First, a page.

•  Pray with your roommates or spouse, giving thanks for how God is meeting you in newfound sacred spaces
  • Reference the  Barnabas Aid Lenten Prayer Guideto talk to your children about the plight of the Persecuted Church and pray together for their relief (pick one up in the back of the sanctuary).
  • Ask a friend to keep you accountable to a financial gift that the Lord may be challenging you to give

There are so many other ways to experience sacred space together.  When you find it, what does this sacred space look like? How are you sharing that space with the Restoration family? With the curious?

We are called to be secretly steadfast in our spiritual disciplines; YET, the effects and lessons are meant to be shared!

“So, you’re planning for a Holy Lent, too? …Wanna carpool?”

– Erica Chapman

scrubbing off the ash…

Remember that you are dust.  And to dust you shall return.

I loved worshiping with Restoration yesterday.  3 services at 6:30am, noon, and 7:30pm.  I love getting to see people in the midst of their work day.  I love starting the day in prayer and singing with Restoration peeps.  Last night was a profound quiet and waiting on the Holy Spirit.

I told a story from a friend, Mark Buchanan.  He writes about a millwright in a factory near his church.  He was the best this factory had ever seen.  He was unerring in his ability to hone in on the exact trouble spot in a machine, and then he was swift and sure in repairing it.  The other employees notice that this man would always leave the lunchroom 10 minutes before everyone else.  At first they thought he was going for a smoke, to check his email or something.  But one day they followed him.  What he found was the maintenance mechanic standing in the middle of the machine room, eyes closed, LISTENING.  “In the silence, in the absence of workers working and talking, he could tune his ears to catch the most subtle pitch and timber, cadence and inflection of those machines,  He could hear what was working well and what wasn’t.  And he could locate the problem.”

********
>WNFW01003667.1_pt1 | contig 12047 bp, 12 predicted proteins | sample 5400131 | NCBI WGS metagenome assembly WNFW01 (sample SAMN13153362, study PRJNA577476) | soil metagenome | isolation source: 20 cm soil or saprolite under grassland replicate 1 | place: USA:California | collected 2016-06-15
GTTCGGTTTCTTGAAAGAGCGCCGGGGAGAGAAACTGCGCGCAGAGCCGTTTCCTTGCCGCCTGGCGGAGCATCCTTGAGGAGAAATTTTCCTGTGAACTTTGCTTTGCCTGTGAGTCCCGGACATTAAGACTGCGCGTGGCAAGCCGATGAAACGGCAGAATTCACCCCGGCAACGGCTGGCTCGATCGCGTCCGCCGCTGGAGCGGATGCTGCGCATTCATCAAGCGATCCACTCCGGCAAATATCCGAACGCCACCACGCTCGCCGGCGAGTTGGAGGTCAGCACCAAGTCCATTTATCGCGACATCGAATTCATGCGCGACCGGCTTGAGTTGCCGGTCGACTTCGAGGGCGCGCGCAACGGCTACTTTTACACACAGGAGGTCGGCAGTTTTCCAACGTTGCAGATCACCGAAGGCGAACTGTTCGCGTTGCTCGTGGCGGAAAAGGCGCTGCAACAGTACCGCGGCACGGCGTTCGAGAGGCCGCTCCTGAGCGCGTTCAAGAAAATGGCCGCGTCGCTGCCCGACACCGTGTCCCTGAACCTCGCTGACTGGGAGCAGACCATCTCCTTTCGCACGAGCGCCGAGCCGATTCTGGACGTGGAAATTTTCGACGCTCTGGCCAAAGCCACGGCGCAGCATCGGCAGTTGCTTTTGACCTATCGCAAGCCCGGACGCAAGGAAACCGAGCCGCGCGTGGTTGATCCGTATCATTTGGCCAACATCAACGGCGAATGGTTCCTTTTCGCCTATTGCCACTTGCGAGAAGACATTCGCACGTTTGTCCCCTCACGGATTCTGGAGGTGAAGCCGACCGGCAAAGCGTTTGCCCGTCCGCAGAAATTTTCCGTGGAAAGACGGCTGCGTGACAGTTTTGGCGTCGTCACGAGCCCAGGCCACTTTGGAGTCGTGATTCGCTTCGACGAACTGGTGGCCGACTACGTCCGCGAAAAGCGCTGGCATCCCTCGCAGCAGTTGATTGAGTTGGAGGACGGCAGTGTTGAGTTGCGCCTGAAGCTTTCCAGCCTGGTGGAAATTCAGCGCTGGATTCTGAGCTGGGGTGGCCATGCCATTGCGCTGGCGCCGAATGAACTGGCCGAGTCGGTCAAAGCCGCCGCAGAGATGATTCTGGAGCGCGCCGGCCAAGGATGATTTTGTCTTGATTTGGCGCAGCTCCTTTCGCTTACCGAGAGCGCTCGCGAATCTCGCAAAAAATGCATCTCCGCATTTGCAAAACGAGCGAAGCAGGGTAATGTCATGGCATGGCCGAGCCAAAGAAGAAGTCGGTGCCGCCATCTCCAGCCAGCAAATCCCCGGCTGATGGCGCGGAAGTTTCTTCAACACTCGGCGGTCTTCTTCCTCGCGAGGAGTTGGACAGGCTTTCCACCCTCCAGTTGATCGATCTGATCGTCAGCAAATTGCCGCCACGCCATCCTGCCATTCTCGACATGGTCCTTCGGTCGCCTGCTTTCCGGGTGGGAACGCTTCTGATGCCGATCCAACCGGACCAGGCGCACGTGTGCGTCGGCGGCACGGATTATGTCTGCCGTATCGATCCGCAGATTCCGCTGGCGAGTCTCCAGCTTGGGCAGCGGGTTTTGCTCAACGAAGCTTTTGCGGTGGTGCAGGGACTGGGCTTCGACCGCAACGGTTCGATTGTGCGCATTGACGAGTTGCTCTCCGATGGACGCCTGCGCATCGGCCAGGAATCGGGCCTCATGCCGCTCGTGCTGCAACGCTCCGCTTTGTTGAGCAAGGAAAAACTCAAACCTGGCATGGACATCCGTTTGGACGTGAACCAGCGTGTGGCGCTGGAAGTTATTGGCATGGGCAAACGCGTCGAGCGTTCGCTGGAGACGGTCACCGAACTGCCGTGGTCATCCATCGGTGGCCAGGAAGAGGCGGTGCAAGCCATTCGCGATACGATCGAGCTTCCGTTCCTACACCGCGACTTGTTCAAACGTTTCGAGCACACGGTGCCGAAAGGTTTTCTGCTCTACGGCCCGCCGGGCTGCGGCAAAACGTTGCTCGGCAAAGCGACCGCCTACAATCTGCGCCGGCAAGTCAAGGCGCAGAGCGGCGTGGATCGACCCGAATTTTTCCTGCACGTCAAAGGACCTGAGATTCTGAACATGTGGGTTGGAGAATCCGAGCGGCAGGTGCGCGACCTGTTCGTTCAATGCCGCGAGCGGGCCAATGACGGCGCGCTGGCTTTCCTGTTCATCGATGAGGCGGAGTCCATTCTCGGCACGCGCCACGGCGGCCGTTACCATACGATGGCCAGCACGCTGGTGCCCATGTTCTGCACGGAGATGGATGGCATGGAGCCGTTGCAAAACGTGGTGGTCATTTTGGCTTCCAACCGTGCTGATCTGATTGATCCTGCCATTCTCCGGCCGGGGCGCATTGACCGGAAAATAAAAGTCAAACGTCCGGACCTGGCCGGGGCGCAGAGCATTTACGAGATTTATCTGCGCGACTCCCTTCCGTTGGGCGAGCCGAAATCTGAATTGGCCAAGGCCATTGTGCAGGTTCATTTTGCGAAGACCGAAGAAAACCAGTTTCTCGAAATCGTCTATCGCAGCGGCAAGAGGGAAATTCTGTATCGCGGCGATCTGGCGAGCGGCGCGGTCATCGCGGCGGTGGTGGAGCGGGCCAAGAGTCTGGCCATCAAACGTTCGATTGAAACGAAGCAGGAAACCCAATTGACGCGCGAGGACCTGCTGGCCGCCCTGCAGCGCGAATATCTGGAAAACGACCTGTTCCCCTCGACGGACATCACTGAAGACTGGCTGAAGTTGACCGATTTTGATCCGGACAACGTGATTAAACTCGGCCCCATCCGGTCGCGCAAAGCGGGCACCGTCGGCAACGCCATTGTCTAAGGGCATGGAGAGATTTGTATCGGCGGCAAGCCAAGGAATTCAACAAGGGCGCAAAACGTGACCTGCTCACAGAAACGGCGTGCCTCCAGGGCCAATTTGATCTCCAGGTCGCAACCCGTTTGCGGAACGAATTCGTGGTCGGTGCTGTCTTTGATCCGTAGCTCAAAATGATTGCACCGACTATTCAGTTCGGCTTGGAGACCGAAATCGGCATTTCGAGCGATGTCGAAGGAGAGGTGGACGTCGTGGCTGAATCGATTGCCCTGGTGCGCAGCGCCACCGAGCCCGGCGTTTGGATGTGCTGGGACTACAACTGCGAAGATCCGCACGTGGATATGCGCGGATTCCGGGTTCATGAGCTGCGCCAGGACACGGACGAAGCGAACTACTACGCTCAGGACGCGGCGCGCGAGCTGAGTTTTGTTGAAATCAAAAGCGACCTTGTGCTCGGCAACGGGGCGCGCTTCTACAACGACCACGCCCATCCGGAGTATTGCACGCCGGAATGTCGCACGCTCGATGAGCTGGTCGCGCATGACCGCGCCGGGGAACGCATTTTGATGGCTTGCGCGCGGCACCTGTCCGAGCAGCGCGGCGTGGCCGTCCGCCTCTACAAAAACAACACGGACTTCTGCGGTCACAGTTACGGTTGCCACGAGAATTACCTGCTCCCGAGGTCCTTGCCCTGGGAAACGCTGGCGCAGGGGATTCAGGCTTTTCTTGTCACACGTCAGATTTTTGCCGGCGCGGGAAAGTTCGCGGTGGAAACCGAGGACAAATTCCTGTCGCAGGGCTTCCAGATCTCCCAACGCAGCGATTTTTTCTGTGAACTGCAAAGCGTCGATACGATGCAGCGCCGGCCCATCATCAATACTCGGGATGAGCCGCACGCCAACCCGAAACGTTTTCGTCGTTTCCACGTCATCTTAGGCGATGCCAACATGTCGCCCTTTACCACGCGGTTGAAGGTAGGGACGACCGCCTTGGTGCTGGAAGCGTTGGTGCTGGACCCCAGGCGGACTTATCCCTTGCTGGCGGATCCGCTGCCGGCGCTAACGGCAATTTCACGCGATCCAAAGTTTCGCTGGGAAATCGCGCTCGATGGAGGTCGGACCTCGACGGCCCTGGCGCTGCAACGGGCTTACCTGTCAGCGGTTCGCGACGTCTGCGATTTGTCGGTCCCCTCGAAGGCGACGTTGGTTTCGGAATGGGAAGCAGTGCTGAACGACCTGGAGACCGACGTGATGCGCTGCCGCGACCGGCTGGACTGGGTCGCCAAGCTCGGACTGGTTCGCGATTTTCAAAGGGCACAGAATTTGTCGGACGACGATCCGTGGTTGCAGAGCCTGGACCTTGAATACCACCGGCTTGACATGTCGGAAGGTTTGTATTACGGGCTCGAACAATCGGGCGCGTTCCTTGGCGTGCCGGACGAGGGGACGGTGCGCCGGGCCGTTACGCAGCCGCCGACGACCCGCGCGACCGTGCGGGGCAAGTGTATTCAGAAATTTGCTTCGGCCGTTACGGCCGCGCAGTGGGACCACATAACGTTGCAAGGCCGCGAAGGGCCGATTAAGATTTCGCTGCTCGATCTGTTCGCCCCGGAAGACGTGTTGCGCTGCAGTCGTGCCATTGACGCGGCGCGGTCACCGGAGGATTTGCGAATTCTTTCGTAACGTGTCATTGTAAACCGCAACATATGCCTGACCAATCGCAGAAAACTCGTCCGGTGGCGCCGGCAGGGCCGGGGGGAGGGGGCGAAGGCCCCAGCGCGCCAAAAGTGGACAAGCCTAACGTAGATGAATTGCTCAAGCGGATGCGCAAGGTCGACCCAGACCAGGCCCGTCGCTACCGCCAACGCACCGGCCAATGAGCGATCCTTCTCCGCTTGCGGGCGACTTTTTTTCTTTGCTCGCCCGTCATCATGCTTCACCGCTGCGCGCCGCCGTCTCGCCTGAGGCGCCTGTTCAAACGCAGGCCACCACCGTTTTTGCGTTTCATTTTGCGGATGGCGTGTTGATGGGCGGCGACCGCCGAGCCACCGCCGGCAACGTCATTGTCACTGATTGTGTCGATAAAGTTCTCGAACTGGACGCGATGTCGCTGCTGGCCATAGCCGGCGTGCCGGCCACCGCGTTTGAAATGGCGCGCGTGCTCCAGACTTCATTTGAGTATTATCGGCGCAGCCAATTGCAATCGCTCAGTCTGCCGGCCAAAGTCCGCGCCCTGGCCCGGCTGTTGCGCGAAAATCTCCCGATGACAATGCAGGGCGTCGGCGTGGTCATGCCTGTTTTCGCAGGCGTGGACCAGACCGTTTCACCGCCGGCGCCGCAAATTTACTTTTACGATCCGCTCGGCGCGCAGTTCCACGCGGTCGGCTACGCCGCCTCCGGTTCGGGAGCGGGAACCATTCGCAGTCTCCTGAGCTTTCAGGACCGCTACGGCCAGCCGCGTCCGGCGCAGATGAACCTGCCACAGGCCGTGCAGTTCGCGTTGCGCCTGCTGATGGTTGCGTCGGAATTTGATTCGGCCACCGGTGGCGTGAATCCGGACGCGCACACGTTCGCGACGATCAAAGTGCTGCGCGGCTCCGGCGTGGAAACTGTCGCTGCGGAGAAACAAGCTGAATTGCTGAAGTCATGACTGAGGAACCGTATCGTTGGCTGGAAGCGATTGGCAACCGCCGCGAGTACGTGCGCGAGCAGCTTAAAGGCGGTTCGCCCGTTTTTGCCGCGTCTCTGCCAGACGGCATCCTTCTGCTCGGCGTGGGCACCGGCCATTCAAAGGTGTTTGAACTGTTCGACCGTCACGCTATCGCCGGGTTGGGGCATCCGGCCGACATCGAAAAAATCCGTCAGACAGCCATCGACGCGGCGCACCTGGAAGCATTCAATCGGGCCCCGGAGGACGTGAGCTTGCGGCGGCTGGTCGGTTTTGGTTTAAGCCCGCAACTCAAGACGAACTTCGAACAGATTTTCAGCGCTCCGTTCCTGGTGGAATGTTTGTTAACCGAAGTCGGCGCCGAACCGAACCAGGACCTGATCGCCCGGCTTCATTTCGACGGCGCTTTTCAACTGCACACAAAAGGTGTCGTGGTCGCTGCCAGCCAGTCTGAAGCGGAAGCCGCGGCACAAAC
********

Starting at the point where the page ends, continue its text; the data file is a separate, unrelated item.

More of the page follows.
Buchanan writes:

Our lives swarm with noise and in the din there is no place for listening.  We know there are problems.  Things keep breaking down all the time, but we have no idea how to remedy it.  Silence is for listening.